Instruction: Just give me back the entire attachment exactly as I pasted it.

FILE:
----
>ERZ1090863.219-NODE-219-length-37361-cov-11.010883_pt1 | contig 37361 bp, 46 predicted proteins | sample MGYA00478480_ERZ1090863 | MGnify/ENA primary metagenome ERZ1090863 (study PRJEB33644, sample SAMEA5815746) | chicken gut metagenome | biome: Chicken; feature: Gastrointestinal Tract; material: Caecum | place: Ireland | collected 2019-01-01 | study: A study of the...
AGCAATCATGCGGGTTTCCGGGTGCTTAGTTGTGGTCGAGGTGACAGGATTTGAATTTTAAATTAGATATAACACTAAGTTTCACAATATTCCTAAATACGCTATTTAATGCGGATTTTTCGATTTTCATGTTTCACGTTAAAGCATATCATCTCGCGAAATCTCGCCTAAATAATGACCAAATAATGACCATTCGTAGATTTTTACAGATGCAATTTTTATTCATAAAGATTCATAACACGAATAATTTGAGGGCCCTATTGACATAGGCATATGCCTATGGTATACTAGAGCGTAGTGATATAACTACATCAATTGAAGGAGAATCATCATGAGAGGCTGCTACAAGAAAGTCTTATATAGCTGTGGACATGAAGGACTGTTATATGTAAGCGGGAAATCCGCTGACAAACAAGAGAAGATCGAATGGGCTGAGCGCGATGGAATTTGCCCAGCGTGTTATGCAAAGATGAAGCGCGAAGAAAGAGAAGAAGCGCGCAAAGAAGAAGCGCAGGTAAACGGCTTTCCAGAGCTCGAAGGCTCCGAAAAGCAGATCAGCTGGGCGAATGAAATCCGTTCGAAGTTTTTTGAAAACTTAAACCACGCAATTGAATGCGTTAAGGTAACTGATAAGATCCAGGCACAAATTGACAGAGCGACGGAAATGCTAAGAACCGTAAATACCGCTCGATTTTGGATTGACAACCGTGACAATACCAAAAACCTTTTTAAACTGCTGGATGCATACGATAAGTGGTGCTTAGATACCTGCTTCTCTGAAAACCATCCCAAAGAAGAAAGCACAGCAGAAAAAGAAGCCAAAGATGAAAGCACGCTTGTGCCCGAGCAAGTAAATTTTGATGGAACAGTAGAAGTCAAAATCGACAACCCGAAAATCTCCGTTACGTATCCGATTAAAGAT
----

>ERZ1090863.219-NODE-219-length-37361-cov-11.010883_pt1 | contig 37361 bp, 46 predicted proteins | sample MGYA00478480_ERZ1090863 | MGnify/ENA primary metagenome ERZ1090863 (study PRJEB33644, sample SAMEA5815746) | chicken gut metagenome | biome: Chicken; feature: Gastrointestinal Tract; material: Caecum | place: Ireland | collected 2019-01-01 | study: A study of the...
AGCAATCATGCGGGTTTCCGGGTGCTTAGTTGTGGTCGAGGTGACAGGATTTGAATTTTAAATTAGATATAACACTAAGTTTCACAATATTCCTAAATACGCTATTTAATGCGGATTTTTCGATTTTCATGTTTCACGTTAAAGCATATCATCTCGCGAAATCTCGCCTAAATAATGACCAAATAATGACCATTCGTAGATTTTTACAGATGCAATTTTTATTCATAAAGATTCATAACACGAATAATTTGAGGGCCCTATTGACATAGGCATATGCCTATGGTATACTAGAGCGTAGTGATATAACTACATCAATTGAAGGAGAATCATCATGAGAGGCTGCTACAAGAAAGTCTTATATAGCTGTGGACATGAAGGACTGTTATATGTAAGCGGGAAATCCGCTGACAAACAAGAGAAGATCGAATGGGCTGAGCGCGATGGAATTTGCCCAGCGTGTTATGCAAAGATGAAGCGCGAAGAAAGAGAAGAAGCGCGCAAAGAAGAAGCGCAGGTAAACGGCTTTCCAGAGCTCGAAGGCTCCGAAAAGCAGATCAGCTGGGCGAATGAAATCCGTTCGAAGTTTTTTGAAAACTTAAACCACGCAATTGAATGCGTTAAGGTAACTGATAAGATCCAGGCACAAATTGACAGAGCGACGGAAATGCTAAGAACCGTAAATACCGCTCGATTTTGGATTGACAACCGTGACAATACCAAAAACCTTTTTAAACTGCTGGATGCATACGATAAGTGGTGCTTAGATACCTGCTTCTCTGAAAACCATCCCAAAGAAGAAAGCACAGCAGAAAAAGAAGCCAAAGATGAAAGCACGCTTGTGCCCGAGCAAGTAAATTTTGATGGAACAGTAGAAGTCAAAATCGACAACCCGAAAATCTCCGTTACGTATCCGATTAAAGAT